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What Opportunities Does Intel See in High-End Graphics?

Puja Tayal - Author

Nov. 24 2017, Updated 7:31 a.m. ET

Growth opportunities in high-end graphics

Intel (INTC) is bringing Advanced Micro Devices’ (AMD) semi-custom discrete GPU (graphics processing unit) on its mobile PC (personal computer) platform. Intel is also looking to develop its own discrete GPUs with the help of Raja Koduri. If the company succeeds in developing a stand-alone discrete GPU, it would likely be able to increase its dollar content on every PC platform.

As Intel dominates the PC processor market, the addition of a discrete GPU inside its microprocessors would likely help the company become a top player in the discrete GPU market. This integrated GPU solution would eliminate the need for a standalone GPU to run AAA games, thereby impacting NVIDIA’s (NVDA) gaming revenues.

This discrete GPU offering would not only open the door to PC gaming but also to adjacent visual computing markets such as AI (artificial intelligence), giving an edge to Intel.

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Why is Intel so interested in developing high-end graphics?

In 2006, Intel tried building its own discrete GPU architecture, codenamed Larrabee, but failed. The company used its learning from Larrabee to develop Xeon Phi HPC (high-performance computing) solutions.

Intel’s re-entry in the high-end graphics market shows that the company has realized that the advent of visual computing is expanding the applications of GPU beyond PC and gaming and into AI and self-driving cars. NVIDIA has started to threaten Intel in the data center market, where it owns a ~90% share.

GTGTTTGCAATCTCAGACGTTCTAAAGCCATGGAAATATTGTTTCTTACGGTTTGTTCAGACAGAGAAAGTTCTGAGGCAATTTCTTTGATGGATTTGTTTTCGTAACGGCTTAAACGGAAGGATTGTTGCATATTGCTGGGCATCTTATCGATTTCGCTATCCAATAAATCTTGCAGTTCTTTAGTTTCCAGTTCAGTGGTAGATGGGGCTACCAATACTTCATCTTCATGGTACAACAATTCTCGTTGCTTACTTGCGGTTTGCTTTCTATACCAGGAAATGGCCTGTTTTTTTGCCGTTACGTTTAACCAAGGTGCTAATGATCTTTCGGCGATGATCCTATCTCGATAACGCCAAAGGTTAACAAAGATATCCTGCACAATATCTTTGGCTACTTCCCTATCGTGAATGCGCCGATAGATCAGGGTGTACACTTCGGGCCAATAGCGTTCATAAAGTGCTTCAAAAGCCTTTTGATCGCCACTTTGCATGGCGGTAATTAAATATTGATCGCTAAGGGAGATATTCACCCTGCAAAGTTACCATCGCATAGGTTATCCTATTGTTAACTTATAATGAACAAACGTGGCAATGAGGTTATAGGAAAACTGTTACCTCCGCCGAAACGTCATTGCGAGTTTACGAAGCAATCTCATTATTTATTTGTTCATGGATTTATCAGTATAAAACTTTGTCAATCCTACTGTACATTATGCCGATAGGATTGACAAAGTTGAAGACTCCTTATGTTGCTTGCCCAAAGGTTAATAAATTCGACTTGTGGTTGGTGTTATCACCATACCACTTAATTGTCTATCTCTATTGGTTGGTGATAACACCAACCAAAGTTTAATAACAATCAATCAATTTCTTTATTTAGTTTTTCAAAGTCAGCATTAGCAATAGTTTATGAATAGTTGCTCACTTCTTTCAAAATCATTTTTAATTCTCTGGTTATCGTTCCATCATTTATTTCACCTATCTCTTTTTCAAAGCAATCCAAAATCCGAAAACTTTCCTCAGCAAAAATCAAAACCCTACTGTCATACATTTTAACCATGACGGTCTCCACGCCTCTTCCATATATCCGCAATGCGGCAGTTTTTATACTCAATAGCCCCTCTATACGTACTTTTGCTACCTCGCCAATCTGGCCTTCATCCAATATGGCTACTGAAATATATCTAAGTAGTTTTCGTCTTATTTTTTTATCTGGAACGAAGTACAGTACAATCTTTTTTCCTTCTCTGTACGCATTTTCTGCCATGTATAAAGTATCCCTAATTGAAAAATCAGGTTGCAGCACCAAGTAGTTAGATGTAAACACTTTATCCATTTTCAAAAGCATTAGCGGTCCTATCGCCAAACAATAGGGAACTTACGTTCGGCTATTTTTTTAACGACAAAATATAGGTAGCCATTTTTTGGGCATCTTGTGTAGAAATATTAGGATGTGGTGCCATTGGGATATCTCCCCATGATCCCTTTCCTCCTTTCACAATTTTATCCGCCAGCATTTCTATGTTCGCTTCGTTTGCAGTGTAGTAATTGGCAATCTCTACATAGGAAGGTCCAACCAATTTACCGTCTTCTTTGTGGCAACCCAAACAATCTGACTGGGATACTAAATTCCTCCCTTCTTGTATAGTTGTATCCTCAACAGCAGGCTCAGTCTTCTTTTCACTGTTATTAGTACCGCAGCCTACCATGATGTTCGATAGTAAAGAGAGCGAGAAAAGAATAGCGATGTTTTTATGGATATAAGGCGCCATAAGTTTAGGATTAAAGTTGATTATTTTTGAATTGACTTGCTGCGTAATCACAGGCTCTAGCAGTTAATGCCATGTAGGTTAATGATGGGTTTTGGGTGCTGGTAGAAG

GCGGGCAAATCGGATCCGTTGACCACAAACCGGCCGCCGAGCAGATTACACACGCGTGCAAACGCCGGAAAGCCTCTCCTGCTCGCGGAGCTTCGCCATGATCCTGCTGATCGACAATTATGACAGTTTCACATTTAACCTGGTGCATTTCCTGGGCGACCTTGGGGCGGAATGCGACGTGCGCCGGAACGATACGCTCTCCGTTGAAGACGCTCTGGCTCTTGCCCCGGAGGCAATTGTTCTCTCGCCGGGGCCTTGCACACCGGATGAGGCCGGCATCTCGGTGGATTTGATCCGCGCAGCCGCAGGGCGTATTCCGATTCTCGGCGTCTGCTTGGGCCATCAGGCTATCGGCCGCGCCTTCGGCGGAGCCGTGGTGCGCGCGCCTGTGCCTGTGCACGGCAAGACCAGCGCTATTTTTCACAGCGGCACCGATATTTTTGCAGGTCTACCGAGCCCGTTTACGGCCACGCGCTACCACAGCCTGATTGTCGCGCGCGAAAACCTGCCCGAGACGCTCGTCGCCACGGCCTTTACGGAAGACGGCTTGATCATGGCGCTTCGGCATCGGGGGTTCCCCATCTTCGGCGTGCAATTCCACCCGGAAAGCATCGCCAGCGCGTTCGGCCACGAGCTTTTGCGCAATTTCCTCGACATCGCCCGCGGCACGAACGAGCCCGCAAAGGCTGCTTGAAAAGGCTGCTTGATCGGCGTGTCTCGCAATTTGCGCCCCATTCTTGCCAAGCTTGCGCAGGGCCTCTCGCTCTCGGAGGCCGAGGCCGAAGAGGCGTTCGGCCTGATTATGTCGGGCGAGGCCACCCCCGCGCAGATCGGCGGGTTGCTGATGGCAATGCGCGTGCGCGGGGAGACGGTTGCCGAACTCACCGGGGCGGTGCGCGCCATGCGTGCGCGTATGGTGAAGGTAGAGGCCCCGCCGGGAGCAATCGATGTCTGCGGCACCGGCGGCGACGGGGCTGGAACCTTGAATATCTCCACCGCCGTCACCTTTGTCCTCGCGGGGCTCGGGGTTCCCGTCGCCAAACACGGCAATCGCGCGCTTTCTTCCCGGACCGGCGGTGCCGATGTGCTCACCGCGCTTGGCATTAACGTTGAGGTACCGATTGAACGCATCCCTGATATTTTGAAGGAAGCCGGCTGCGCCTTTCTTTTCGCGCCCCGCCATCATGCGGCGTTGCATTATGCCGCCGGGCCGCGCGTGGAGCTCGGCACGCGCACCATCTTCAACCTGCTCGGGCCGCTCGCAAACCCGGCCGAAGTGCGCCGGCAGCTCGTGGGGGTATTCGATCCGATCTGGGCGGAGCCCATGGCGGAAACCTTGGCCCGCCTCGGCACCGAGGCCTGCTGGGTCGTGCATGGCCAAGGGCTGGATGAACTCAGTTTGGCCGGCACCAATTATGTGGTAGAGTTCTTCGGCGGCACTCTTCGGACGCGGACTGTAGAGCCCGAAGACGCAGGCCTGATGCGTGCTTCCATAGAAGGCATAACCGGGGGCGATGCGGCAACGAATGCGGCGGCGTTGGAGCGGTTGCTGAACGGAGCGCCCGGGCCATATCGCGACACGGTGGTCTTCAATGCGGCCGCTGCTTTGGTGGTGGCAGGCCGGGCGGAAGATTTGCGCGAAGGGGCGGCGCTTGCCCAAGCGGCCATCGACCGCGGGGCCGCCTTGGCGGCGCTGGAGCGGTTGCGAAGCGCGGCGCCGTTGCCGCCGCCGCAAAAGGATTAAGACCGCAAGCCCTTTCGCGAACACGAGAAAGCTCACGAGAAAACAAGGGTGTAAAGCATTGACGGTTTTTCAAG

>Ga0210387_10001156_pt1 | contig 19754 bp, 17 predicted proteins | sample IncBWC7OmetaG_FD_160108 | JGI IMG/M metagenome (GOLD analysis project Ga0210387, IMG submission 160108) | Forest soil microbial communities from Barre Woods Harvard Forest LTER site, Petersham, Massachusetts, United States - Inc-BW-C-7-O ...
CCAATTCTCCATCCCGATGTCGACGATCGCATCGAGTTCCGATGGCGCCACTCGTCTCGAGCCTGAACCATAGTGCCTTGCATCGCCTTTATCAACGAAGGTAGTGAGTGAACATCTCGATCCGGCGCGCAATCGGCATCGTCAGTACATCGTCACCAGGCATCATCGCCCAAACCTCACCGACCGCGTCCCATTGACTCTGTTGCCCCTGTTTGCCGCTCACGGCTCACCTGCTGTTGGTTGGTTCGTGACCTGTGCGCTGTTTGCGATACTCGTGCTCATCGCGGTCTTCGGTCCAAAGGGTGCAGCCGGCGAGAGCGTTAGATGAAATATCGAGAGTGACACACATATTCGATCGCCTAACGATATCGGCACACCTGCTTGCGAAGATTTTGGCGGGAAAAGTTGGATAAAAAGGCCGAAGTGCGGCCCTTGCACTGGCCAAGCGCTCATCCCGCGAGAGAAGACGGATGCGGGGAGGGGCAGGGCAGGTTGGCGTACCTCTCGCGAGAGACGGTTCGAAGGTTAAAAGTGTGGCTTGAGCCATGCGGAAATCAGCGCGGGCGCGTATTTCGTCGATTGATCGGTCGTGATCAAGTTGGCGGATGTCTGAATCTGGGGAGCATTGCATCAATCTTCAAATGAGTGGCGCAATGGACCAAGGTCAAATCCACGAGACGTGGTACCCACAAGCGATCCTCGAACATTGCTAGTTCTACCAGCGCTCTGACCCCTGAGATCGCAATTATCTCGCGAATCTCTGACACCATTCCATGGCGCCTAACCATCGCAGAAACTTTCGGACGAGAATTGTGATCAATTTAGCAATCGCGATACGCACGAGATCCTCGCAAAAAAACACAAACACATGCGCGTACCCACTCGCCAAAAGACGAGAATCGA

Intel participates in the data center market by selling high-performance server CPUs (central processing units). However, NVIDIA’s Tesla GPUs are increasingly being adopted by cloud companies to perform deep-learning applications. As a GPU can deliver the performance of several CPUs, the former is reducing the demand for Intel’s CPUs.

This trend has been visible in Intel’s and NVIDIA’s Data Center revenues, which grew 12% sequentially to $4.9 billion in calendar 3Q17, while NVIDIA’s data center revenues grew 20% to $501 million. Although NVIDIA’s data center business represents just 10% of Intel’s data center business, the former’s business is growing fast.

Intel offers five different AI platforms:

  • FPGAs (field programmable gate array)
  • the Xeon Phi
  • the Nervana NNP (Neural Network Processor)
  • the Myriad X
  • its traditional Core processor

But neither platform has been as successful as NVIDIA’s discrete GPU. Given the strong growth potential of AI, Intel has become interested in discrete GPUs once again. If Intel succeeds in developing a GPU for data center, it would likely be able to increase its market share in the AI space.

The cases for self-driving cars and edge computing are similar. NVIDIA has the most advanced technology in these markets, but as these technologies are still in the development phase, Intel has time to catch up with NVIDIA and launch competing products by the time the trend has hit the market.

Next, we’ll discuss how Intel’s entry into discrete graphics could impact AMD.


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